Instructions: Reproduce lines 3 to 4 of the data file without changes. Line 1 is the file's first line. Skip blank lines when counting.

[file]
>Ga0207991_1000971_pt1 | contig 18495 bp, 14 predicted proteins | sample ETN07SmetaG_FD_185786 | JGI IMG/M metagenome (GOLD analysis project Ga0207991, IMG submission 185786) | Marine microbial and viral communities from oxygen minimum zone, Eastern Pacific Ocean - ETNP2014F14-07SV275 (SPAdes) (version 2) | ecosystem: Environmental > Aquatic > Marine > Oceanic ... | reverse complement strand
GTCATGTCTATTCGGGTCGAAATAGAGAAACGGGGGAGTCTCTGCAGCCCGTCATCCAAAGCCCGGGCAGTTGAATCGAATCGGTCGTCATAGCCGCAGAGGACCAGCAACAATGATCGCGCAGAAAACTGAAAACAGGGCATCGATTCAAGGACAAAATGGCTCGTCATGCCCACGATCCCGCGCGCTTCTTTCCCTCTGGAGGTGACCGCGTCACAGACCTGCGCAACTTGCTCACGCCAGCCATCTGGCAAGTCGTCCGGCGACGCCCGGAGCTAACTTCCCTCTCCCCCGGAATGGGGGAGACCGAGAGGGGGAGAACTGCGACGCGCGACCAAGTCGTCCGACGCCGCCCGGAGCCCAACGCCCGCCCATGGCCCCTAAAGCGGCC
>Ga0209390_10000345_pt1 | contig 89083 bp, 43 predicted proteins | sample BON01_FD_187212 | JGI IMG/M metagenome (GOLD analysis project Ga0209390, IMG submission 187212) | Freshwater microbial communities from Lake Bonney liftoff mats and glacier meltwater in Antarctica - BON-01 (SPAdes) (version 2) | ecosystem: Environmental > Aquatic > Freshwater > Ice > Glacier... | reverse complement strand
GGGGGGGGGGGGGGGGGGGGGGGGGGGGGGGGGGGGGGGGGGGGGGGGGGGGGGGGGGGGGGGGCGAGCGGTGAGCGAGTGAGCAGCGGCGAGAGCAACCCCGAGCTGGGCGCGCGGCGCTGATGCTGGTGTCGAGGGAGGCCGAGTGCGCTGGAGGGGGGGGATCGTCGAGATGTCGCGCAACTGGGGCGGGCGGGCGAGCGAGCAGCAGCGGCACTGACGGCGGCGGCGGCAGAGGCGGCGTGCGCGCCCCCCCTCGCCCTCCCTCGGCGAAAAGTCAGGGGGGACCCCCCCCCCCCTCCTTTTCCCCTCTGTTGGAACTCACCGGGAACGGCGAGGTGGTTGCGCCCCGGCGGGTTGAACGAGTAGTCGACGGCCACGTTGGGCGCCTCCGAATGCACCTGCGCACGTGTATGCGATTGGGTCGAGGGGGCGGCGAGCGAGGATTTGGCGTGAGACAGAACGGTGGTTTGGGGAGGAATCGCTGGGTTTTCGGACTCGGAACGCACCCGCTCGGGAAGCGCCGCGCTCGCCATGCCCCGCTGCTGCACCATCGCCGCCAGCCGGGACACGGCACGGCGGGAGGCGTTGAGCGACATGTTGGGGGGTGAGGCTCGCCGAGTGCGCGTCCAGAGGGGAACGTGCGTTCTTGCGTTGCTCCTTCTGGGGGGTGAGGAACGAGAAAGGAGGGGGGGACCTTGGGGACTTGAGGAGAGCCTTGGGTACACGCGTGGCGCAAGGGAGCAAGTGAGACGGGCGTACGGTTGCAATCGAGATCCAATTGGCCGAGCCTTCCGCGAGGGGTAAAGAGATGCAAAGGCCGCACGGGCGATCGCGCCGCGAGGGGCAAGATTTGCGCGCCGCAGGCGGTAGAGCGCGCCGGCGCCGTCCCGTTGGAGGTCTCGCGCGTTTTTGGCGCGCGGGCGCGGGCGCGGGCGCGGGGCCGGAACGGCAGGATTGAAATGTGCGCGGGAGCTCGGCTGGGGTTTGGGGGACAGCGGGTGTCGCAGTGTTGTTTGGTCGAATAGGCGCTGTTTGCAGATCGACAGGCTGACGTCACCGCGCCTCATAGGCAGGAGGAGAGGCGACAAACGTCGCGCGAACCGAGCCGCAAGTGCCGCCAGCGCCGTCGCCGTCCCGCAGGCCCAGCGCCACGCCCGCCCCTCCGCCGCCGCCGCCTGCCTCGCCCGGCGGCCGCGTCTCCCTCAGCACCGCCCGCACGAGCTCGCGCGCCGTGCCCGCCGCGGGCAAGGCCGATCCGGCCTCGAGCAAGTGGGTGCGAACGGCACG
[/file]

>Ga0209390_10000345_pt1 | contig 89083 bp, 43 predicted proteins | sample BON01_FD_187212 | JGI IMG/M metagenome (GOLD analysis project Ga0209390, IMG submission 187212) | Freshwater microbial communities from Lake Bonney liftoff mats and glacier meltwater in Antarctica - BON-01 (SPAdes) (version 2) | ecosystem: Environmental > Aquatic > Freshwater > Ice > Glacier... | reverse complement strand
GGGGGGGGGGGGGGGGGGGGGGGGGGGGGGGGGGGGGGGGGGGGGGGGGGGGGGGGGGGGGGGGCGAGCGGTGAGCGAGTGAGCAGCGGCGAGAGCAACCCCGAGCTGGGCGCGCGGCGCTGATGCTGGTGTCGAGGGAGGCCGAGTGCGCTGGAGGGGGGGGATCGTCGAGATGTCGCGCAACTGGGGCGGGCGGGCGAGCGAGCAGCAGCGGCACTGACGGCGGCGGCGGCAGAGGCGGCGTGCGCGCCCCCCCTCGCCCTCCCTCGGCGAAAAGTCAGGGGGGACCCCCCCCCCCCTCCTTTTCCCCTCTGTTGGAACTCACCGGGAACGGCGAGGTGGTTGCGCCCCGGCGGGTTGAACGAGTAGTCGACGGCCACGTTGGGCGCCTCCGAATGCACCTGCGCACGTGTATGCGATTGGGTCGAGGGGGCGGCGAGCGAGGATTTGGCGTGAGACAGAACGGTGGTTTGGGGAGGAATCGCTGGGTTTTCGGACTCGGAACGCACCCGCTCGGGAAGCGCCGCGCTCGCCATGCCCCGCTGCTGCACCATCGCCGCCAGCCGGGACACGGCACGGCGGGAGGCGTTGAGCGACATGTTGGGGGGTGAGGCTCGCCGAGTGCGCGTCCAGAGGGGAACGTGCGTTCTTGCGTTGCTCCTTCTGGGGGGTGAGGAACGAGAAAGGAGGGGGGGACCTTGGGGACTTGAGGAGAGCCTTGGGTACACGCGTGGCGCAAGGGAGCAAGTGAGACGGGCGTACGGTTGCAATCGAGATCCAATTGGCCGAGCCTTCCGCGAGGGGTAAAGAGATGCAAAGGCCGCACGGGCGATCGCGCCGCGAGGGGCAAGATTTGCGCGCCGCAGGCGGTAGAGCGCGCCGGCGCCGTCCCGTTGGAGGTCTCGCGCGTTTTTGGCGCGCGGGCGCGGGCGCGGGCGCGGGGCCGGAACGGCAGGATTGAAATGTGCGCGGGAGCTCGGCTGGGGTTTGGGGGACAGCGGGTGTCGCAGTGTTGTTTGGTCGAATAGGCGCTGTTTGCAGATCGACAGGCTGACGTCACCGCGCCTCATAGGCAGGAGGAGAGGCGACAAACGTCGCGCGAACCGAGCCGCAAGTGCCGCCAGCGCCGTCGCCGTCCCGCAGGCCCAGCGCCACGCCCGCCCCTCCGCCGCCGCCGCCTGCCTCGCCCGGCGGCCGCGTCTCCCTCAGCACCGCCCGCACGAGCTCGCGCGCCGTGCCCGCCGCGGGCAAGGCCGATCCGGCCTCGAGCAAGTGGGTGCGAACGGCACG